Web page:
With the creation of the federal state in the mid-nineteenth century, liberals set an important course. But they were not the only ones who contributed to the development of the country. In some ways, Switzerland was already ahead of many other countries around 1800. Replica.
In Switzerland, over the past 200 years, citizens have developed democracy into a model that is unique in the world.Direct democracy is an integral part of political culture and a key foundation for our economic success.Joseph Jung ignores such historical facts when, in his article on the history of Switzerland in the nineteenth century, which appeared recently in these columns, he claims that "Switzerland before 1848" "lost touch with the development of modern states."
On the contrary: in the case of direct democracy, Switzerland developed a model even before 1848, which developed very differently during the nineteenth century, but always from the bottom up, i.e. building on political communities through the respective cantons bis up to the federal level, began its triumphant march.Important in this process were the principle of cooperatives and natural law.
Natural law makes people think about timeless norms of coexistence, about moral conduct, about shaping the political and legal order.In Switzerland, among other things, the natural law was implemented with the principle of cooperatives and its three "I", namely self-help, self-determination and self-responsibility.This principle contained an integrative force without which Switzerland, a nation of the will, based on freedom and equality, could not exist.
There is no trace of "backwardness" as Jung interprets it.Economic dynamism arose late in the Confederacy, but on a solid human foundation.Even if Switzerland was a rural and agricultural area before 1848, in terms of the education system it was far ahead of most European countries, as current assessments of the so-called Switzerland show. Stapfer-Enquête.Around 1800, Switzerland was a veritable "school fortress" attended by almost all children.Unfortunately, such important research results are almost overlooked.
People's movement in Basel
On this basis, rural people's movements fought for the first direct democratic people's rights in Switzerland in the nineteenth century.They pushed it through in the face of very fierce, mostly liberal resistance.This is shown by various cantonal examples.
From 1830, liberal circles pushed for the development of democracy in Baselland.As a small, liberal ruling class, they represented the principle of representation.The sovereignty of the people should be limited to the election of the legislature, limited by the census, and cannot be justified by further rights of the people.Resistance quickly arose from the rural population, the so-called "people of the movement".
They were radical-minded liberals, some of whom developed toward early Jacobin socialism and advocated more far-reaching rights of the people.During the separation from Basel-City, the "people of the movement" soon achieved their first success.In 1832. Basel-Landschaft adopted its first independent constitution to veto the law, which was the precursor to today's optional referendum.Baselland was the second canton after St. Louis. St. Gallen, who introduced this popular law.The first political experiences were good, and direct democracy was improved step by step.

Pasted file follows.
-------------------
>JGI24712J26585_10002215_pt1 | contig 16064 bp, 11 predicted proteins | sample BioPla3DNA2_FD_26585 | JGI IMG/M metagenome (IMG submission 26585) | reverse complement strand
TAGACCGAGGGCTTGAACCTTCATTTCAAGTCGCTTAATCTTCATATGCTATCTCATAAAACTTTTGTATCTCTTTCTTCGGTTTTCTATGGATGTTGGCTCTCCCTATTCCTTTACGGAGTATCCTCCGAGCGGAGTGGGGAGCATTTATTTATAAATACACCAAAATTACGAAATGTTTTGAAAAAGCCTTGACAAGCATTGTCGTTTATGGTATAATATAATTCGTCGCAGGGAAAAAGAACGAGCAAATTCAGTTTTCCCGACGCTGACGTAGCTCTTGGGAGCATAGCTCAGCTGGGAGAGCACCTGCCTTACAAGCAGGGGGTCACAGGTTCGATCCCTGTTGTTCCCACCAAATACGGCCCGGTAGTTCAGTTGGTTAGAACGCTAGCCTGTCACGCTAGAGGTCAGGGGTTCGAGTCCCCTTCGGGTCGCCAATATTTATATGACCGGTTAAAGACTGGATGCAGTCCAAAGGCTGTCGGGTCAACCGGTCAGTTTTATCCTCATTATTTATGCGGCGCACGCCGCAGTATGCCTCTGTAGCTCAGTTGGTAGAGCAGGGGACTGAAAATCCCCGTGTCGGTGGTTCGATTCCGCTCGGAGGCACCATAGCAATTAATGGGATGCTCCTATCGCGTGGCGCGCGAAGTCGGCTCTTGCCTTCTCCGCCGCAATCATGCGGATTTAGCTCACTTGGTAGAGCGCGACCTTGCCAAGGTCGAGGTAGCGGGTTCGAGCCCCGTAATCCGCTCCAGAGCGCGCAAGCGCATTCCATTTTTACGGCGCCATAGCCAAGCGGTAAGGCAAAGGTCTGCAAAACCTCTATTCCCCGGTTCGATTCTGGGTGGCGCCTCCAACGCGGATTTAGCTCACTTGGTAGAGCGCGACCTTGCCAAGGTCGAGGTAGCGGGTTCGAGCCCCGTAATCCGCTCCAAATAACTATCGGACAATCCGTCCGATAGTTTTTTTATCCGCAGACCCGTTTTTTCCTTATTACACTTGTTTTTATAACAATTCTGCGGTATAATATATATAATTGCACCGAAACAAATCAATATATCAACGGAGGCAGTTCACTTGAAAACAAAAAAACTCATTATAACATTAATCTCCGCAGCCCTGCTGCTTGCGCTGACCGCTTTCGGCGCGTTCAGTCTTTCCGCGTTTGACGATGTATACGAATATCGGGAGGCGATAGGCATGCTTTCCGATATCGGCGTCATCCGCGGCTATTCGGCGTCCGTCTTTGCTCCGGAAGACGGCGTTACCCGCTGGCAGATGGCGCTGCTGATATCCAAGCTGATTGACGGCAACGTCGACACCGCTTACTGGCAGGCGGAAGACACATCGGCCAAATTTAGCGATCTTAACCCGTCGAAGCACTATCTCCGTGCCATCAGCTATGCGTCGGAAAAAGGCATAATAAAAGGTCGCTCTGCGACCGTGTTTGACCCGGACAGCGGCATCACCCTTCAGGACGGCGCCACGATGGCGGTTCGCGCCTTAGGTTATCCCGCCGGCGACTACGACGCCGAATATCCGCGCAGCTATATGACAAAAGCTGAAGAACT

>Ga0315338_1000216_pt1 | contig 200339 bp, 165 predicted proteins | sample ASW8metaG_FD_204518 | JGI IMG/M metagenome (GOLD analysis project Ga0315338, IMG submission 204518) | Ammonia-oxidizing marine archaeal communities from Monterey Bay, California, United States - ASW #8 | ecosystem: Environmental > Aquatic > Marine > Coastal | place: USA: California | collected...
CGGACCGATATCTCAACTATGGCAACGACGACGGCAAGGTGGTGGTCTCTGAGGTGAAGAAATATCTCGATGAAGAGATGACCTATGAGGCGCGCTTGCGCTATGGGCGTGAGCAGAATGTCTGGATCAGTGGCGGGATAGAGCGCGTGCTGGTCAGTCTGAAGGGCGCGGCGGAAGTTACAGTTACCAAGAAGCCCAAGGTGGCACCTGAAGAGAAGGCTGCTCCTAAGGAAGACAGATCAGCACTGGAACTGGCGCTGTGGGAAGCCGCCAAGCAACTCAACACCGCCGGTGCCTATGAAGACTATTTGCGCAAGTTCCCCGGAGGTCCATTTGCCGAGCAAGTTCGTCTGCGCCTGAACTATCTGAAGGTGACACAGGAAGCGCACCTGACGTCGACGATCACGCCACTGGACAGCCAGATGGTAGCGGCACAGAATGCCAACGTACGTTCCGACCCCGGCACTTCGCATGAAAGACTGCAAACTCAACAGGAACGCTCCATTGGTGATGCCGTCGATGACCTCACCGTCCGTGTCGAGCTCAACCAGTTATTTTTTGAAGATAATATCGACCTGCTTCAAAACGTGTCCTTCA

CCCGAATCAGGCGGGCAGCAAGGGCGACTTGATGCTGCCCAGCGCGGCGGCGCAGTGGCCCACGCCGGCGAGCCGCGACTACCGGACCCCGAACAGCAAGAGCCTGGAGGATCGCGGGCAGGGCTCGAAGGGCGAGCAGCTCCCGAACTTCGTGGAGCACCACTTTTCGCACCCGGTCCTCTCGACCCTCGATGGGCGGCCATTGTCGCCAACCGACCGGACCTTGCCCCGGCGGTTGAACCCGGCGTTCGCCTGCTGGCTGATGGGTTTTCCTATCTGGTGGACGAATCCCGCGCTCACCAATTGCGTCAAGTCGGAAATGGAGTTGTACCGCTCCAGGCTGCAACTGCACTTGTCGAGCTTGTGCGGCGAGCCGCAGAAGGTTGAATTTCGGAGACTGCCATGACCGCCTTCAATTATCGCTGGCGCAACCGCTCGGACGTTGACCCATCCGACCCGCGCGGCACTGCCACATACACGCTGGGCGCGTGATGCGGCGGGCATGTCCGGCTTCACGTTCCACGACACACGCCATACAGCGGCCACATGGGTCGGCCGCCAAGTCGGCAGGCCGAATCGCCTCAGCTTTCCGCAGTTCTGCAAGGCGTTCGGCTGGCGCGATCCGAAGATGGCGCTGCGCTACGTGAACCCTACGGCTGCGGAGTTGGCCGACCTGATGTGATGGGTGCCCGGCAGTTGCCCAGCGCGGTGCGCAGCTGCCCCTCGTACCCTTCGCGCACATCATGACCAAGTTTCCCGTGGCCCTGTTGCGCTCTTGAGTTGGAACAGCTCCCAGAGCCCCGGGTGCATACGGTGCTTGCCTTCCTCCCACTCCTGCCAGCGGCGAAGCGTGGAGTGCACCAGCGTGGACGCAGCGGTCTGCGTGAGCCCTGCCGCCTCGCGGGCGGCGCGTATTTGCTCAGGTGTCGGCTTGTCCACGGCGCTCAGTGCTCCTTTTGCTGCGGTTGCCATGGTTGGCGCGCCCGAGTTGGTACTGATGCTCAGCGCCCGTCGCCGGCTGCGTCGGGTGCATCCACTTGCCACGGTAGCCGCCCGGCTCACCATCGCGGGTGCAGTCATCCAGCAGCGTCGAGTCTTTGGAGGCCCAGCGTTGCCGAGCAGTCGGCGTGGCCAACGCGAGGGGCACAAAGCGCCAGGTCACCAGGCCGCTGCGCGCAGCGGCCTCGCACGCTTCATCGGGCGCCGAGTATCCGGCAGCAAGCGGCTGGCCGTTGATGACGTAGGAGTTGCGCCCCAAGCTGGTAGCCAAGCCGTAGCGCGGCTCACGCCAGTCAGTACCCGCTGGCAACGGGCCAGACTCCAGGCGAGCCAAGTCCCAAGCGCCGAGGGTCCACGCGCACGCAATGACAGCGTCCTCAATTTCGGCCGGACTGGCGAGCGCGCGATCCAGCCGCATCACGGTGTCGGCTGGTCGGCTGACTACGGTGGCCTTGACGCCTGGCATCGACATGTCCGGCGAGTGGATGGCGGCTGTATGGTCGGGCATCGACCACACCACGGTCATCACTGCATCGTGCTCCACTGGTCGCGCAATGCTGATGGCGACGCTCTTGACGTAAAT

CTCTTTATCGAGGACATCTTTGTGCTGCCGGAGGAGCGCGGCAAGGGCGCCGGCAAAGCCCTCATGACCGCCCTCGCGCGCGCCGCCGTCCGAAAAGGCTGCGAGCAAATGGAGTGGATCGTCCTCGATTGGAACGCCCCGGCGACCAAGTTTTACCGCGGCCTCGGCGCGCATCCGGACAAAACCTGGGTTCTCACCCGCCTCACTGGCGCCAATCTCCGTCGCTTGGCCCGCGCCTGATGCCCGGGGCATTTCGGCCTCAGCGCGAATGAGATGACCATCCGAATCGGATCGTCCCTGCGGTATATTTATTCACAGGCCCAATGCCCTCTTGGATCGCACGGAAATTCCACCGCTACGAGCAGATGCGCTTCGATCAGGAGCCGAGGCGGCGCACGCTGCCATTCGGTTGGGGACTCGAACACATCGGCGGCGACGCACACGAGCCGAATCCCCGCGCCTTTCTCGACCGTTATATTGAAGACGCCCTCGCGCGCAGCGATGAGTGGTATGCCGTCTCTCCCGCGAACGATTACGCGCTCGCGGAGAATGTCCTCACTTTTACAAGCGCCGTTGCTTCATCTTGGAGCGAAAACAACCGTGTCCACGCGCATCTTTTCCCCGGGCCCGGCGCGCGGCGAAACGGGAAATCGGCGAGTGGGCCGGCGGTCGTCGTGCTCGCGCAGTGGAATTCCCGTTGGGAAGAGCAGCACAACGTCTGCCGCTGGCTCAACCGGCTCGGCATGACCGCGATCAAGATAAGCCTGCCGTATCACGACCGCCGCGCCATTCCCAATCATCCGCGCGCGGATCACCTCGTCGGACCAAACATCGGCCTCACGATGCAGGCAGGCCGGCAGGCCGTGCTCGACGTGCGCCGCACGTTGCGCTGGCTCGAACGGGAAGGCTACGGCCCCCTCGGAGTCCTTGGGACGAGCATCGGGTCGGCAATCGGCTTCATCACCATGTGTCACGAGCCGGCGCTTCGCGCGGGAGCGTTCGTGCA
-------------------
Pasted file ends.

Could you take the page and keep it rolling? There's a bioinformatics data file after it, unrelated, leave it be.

Rural Democrats of Lucerne
In 1831, the canton of Lucerne adopted a constitution for the first time by referendum.It was above all a product of liberal circles and, thanks to its democratic character, represented great progress.However, democracy was representative, which means that, apart from limited elections (censuses), the population did not have the opportunity to actively participate in policy-making.For liberals, it was "the most perfect state system."
Catholic conservatives, also known as "rural democrats," had a different idea of popular sovereignty.They wanted to give the population more to say.For this purpose, a rural people's movement was formed.After intense political debate, the "rural democrats" pushed for a complete revision of the constitution in 1841, Which eventually obtained an overwhelming majority in the vote.The decisive factor was the introduction of universal rights, including the veto of laws, for many "the most important new institution", which was further developed in the following years.
Give up conceit
After the creation of the federal state in 1848, the liberals set the direction for the economic development of Switzerland.But they also cultivated a tendency toward aristocracy and favored a utilitarian principle that caused social inequality and injustice.The "movement people" and "rural democrats" were among the political losers in 1848.But they shaped Switzerland's history before and after 1848, as did the liberals.
The liberal victors of the Sonderbund War of 1847 had to go through a long learning process before they accepted direct democracy and got rid of their arrogance towards "the people."Switzerland would not be a federalist and directly democratic state, nor would it have today's model of economic success if liberal, anticlerical and to some extent centralist elements had come to the fore without resistance.